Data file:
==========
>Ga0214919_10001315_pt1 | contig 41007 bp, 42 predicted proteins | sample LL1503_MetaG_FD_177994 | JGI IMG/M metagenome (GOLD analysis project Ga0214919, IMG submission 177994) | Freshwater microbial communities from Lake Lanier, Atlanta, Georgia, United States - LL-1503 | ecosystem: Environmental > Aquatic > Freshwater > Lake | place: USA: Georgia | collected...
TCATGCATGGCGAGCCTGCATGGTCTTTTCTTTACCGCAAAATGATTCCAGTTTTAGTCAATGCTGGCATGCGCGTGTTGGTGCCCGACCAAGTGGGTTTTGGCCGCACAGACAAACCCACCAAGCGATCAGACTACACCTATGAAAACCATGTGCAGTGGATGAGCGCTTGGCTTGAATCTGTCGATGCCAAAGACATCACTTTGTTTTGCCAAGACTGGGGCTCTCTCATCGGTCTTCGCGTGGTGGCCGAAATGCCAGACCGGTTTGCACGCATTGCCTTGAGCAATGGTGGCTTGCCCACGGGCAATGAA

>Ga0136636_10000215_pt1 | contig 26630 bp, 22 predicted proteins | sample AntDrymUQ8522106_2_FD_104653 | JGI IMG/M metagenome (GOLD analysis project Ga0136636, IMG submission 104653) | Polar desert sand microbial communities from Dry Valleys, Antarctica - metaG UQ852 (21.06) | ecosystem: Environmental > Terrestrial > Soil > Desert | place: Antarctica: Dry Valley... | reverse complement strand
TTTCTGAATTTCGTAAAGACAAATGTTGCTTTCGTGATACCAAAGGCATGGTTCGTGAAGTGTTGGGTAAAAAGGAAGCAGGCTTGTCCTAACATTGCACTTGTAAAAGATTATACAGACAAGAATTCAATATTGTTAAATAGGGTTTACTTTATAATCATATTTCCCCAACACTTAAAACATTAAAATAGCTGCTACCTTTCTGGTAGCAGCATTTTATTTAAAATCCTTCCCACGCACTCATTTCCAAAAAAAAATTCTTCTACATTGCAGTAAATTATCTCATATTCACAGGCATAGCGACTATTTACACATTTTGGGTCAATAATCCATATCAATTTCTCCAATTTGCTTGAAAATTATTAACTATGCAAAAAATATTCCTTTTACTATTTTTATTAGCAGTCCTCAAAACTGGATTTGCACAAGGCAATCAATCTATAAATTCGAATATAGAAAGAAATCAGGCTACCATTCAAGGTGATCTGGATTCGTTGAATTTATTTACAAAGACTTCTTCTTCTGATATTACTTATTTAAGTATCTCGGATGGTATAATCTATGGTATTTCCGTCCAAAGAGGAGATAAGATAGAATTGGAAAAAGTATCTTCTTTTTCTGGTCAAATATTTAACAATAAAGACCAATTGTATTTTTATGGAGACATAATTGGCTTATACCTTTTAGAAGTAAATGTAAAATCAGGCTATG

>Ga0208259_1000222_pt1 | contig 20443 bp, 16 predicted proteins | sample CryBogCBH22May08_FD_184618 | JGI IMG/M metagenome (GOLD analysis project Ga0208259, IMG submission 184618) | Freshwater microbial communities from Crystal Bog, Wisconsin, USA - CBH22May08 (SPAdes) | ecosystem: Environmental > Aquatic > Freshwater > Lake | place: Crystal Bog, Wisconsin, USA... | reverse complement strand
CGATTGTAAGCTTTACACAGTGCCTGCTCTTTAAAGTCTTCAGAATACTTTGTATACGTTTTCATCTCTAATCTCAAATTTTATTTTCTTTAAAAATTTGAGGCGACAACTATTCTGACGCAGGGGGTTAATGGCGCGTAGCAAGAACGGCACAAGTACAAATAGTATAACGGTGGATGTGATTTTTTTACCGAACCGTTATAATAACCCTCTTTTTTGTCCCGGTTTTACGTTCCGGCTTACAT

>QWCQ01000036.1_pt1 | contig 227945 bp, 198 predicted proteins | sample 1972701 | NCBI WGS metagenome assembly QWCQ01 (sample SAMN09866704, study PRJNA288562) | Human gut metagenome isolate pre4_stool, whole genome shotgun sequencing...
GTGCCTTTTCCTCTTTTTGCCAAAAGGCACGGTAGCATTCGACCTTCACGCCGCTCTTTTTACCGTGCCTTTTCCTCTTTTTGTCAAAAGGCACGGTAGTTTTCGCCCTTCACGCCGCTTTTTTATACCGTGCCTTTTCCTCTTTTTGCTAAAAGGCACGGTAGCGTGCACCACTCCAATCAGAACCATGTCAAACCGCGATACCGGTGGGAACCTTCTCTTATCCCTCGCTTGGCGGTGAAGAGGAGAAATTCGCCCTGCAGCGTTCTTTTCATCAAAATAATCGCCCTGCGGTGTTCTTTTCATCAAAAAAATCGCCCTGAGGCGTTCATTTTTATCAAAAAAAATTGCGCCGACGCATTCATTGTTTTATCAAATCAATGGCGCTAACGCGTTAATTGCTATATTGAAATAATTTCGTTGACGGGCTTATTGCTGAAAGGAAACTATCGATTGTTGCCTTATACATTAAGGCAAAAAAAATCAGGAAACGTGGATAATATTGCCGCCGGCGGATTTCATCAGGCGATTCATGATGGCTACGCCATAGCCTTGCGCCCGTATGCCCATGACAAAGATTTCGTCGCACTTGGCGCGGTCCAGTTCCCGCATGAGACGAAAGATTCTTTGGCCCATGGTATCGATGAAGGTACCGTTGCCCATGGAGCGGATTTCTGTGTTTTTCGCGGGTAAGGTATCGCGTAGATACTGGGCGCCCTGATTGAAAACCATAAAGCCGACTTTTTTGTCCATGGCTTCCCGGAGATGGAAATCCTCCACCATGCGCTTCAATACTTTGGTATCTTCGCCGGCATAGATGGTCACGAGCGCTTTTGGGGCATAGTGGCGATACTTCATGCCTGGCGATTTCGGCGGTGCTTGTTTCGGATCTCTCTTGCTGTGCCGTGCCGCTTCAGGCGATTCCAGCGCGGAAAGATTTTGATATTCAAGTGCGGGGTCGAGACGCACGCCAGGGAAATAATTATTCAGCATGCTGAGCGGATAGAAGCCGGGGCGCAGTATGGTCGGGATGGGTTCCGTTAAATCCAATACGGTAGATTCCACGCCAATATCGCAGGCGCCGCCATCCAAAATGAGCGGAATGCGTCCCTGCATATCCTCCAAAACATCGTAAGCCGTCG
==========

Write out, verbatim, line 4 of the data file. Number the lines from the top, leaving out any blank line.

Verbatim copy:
TTTCTGAATTTCGTAAAGACAAATGTTGCTTTCGTGATACCAAAGGCATGGTTCGTGAAGTGTTGGGTAAAAAGGAAGCAGGCTTGTCCTAACATTGCACTTGTAAAAGATTATACAGACAAGAATTCAATATTGTTAAATAGGGTTTACTTTATAATCATATTTCCCCAACACTTAAAACATTAAAATAGCTGCTACCTTTCTGGTAGCAGCATTTTATTTAAAATCCTTCCCACGCACTCATTTCCAAAAAAAAATTCTTCTACATTGCAGTAAATTATCTCATATTCACAGGCATAGCGACTATTTACACATTTTGGGTCAATAATCCATATCAATTTCTCCAATTTGCTTGAAAATTATTAACTATGCAAAAAATATTCCTTTTACTATTTTTATTAGCAGTCCTCAAAACTGGATTTGCACAAGGCAATCAATCTATAAATTCGAATATAGAAAGAAATCAGGCTACCATTCAAGGTGATCTGGATTCGTTGAATTTATTTACAAAGACTTCTTCTTCTGATATTACTTATTTAAGTATCTCGGATGGTATAATCTATGGTATTTCCGTCCAAAGAGGAGATAAGATAGAATTGGAAAAAGTATCTTCTTTTTCTGGTCAAATATTTAACAATAAAGACCAATTGTATTTTTATGGAGACATAATTGGCTTATACCTTTTAGAAGTAAATGTAAAATCAGGCTATG